The most significant teacher for me was Mr Steve Long, who was my housemaster at Bryanston School in Dorset. He was a sports teacher and a former Olympic hockey player. Unsurprisingly, he taught me hockey.
I was a hopeless sportsman and hockey was no different. But Mr Long was a sportsman at heart and he took teamwork seriously. It was a breath of fresh air to have someone who wasn’t entirely focused on academics. As a housemaster, he was amazing. He was very chilled and didn’t have that academic superiority that some teachers unintentionally exude. He led by example. His main priorities were teamwork and care.
Bryanston is a boarding school and I suffered terrible homesickness after I started there. To make matters worse, I started a year late, at age 14. This meant that I was a year behind everyone else, who had already spent that time making friends. Children can be quite tribal. I wasn’t part of anyone’s group and I had to find a way to fit in, to find a tribe or group that would accept me.
Mr Long was able to help me through this time, but he did so in a sensible way. He was very caring, but also told me to pull myself together. It was the perfect mix of sympathy and reality. He lived in a cottage on the school estate with his family and he would often invite me over for Sunday lunch, or to spend the afternoon with he and his wife and children. He was happy to share his home environment with me.
When he taught me, Mr Long was probably in his forties. He had short grey hair and always wore sports gear, usually a track suit.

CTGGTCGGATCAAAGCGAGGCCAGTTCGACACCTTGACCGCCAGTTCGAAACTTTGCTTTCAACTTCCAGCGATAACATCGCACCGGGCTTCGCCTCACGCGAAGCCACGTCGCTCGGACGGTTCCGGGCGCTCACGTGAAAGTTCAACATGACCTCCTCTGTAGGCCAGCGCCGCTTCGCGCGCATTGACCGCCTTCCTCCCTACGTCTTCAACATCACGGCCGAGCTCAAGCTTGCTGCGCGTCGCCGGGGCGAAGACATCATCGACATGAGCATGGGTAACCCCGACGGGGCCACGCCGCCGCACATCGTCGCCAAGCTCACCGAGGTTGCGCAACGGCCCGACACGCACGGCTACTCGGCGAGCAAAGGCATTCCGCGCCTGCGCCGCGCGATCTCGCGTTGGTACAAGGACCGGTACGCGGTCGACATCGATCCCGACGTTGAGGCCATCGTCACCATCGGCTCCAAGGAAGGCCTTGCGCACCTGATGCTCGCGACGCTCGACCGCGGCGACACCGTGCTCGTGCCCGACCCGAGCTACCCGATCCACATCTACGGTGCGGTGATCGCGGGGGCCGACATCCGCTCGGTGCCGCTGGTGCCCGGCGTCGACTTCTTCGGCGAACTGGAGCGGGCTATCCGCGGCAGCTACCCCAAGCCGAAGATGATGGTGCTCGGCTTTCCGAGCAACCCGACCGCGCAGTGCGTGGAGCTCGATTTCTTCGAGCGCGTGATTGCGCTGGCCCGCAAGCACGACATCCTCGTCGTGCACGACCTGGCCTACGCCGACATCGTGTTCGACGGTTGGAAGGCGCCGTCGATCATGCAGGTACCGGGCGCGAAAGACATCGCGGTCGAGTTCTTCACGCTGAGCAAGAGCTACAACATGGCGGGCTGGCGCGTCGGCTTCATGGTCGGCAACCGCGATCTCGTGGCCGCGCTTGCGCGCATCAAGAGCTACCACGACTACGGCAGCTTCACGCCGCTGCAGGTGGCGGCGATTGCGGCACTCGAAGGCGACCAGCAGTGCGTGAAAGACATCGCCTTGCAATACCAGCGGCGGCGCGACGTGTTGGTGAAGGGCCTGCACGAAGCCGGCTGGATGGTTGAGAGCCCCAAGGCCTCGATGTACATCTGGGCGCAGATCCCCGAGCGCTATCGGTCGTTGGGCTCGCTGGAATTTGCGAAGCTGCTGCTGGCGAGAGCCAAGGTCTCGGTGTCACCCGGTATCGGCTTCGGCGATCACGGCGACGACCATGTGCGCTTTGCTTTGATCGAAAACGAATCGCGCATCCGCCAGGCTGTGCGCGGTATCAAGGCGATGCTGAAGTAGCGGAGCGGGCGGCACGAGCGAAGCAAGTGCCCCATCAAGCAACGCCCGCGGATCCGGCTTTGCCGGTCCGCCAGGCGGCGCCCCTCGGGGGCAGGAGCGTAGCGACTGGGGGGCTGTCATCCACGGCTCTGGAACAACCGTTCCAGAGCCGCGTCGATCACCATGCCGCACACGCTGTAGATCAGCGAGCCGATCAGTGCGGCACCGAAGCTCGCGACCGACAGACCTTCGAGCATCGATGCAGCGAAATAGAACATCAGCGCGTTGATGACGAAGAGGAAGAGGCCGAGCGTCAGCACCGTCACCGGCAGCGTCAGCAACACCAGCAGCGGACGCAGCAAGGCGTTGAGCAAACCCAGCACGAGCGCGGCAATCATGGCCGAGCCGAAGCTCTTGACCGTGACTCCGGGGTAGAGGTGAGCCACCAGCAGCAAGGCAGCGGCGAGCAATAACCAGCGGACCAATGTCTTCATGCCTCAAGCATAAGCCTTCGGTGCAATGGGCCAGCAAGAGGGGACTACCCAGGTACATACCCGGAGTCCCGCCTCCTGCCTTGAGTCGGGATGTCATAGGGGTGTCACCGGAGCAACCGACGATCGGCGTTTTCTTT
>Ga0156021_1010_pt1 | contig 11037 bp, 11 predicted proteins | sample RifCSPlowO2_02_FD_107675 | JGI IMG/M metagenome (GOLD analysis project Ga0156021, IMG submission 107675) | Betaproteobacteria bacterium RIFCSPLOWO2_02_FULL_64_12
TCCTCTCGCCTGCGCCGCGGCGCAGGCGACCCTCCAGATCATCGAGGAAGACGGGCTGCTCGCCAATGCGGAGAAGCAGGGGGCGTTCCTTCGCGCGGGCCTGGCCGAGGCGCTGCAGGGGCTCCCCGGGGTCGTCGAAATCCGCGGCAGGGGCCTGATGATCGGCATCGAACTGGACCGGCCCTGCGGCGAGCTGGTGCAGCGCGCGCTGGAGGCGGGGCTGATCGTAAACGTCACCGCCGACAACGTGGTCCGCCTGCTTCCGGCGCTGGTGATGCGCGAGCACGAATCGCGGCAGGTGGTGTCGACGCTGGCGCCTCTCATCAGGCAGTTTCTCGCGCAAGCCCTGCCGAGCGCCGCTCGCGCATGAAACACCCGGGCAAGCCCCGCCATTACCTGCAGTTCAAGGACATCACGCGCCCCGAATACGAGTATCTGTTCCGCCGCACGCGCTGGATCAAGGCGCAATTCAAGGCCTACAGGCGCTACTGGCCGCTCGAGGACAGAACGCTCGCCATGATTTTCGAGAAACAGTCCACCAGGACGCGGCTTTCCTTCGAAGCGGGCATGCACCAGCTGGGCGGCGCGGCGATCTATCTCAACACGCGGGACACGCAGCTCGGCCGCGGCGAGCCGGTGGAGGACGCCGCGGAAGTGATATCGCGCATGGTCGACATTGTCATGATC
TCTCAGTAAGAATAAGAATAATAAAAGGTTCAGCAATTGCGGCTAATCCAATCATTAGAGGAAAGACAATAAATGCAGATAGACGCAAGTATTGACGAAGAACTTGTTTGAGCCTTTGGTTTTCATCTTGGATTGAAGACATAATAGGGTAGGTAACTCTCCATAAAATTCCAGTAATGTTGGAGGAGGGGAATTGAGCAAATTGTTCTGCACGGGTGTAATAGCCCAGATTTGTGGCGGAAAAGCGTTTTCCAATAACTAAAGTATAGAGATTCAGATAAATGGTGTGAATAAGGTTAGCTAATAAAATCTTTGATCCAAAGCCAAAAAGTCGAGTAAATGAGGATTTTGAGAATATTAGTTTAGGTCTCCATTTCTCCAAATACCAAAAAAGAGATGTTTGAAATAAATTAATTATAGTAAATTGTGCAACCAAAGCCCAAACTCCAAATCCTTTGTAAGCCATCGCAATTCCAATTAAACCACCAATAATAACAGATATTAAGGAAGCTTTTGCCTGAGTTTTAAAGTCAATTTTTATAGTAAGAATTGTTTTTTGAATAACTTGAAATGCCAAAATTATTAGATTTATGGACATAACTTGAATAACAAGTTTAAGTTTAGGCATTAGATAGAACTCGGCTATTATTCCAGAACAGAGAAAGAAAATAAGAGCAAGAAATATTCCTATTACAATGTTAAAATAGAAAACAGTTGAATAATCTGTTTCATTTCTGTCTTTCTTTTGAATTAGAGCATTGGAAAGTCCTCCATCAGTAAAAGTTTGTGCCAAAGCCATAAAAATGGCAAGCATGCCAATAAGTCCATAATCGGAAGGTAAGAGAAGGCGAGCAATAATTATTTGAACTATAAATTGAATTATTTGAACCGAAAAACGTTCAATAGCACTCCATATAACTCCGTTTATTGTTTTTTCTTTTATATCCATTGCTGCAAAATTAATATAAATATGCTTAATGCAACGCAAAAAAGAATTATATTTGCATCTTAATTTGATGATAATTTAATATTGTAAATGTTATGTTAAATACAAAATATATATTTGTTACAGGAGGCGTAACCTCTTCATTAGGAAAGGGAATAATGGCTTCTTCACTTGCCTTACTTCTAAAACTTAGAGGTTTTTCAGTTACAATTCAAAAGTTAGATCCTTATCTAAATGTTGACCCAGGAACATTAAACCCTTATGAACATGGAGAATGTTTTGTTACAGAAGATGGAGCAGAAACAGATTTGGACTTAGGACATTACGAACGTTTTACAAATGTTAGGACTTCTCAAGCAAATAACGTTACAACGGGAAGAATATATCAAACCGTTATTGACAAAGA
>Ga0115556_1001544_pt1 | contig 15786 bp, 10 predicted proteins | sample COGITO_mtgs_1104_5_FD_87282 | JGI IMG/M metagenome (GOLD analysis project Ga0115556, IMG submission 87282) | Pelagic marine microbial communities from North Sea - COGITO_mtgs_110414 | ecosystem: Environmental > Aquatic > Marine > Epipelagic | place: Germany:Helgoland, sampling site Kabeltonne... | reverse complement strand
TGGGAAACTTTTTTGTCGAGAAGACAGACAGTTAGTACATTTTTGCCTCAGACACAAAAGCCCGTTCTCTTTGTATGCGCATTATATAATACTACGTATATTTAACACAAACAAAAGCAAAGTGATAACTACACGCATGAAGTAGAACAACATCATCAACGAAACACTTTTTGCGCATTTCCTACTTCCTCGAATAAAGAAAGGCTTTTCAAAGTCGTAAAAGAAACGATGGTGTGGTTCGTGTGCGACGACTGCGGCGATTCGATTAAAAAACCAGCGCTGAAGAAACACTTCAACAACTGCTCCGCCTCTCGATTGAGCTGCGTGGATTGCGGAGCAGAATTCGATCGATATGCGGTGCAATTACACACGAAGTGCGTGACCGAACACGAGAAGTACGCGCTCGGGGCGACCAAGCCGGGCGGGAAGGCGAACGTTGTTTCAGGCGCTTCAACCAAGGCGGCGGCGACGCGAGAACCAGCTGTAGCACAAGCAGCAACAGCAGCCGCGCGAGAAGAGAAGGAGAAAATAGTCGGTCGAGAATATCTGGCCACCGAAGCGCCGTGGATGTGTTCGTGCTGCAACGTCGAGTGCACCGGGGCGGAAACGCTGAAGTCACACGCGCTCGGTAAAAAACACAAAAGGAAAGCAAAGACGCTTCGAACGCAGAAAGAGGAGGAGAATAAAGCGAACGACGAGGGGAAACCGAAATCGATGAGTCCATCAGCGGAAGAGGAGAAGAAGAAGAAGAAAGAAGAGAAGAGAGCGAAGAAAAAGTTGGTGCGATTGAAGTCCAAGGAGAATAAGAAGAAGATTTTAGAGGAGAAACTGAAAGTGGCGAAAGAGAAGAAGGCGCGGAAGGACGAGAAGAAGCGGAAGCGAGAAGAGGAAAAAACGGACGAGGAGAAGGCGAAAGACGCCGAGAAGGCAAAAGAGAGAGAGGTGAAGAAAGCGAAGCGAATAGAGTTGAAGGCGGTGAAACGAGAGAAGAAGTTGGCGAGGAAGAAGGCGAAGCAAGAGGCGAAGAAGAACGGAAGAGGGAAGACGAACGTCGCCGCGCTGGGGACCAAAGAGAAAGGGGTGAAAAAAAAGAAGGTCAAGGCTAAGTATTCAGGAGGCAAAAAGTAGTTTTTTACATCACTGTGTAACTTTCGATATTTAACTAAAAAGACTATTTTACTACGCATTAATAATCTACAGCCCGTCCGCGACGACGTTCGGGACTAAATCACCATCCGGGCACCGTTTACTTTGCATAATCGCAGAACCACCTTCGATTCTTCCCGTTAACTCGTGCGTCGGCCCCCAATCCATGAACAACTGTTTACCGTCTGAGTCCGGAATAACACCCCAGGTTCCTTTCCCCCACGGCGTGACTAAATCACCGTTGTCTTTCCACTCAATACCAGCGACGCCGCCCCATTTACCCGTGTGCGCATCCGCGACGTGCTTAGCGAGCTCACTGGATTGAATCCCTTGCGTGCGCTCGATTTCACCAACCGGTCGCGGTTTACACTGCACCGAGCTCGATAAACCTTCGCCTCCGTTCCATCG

Bryanston was a very theatrical and liberal school, and I had dreams of becoming an actor. I was in plenty of stage productions and even took a play to the Edinburgh Fringe.
Mr Long was very good at encouraging us to be the best at whatever inspired us. He obviously erred towards sport, but he encouraged us in all disciplines. I remember him advising me and other pupils to be ourselves and to trust in our decision making. I’ve never been a particularly confident person, but this powerful advice very much still influences me today.
He was a well-liked teacher all round and taught me for the duration of my time at Bryanston, which was four years. I finished school in 1992.
I still keep in touch with pupils from Bryanston – some of my best friends are from the school. Sadly, I didn’t keep in touch with Mr Long. I haven’t seen him for many years, but if he is reading this, then I’d love to buy him a pint.
Ben Fogle is a champion for Ordnance Survey’s GetOutside campaign, a role which involves motivating the public to get outside more. He was speaking to Adeline Iziren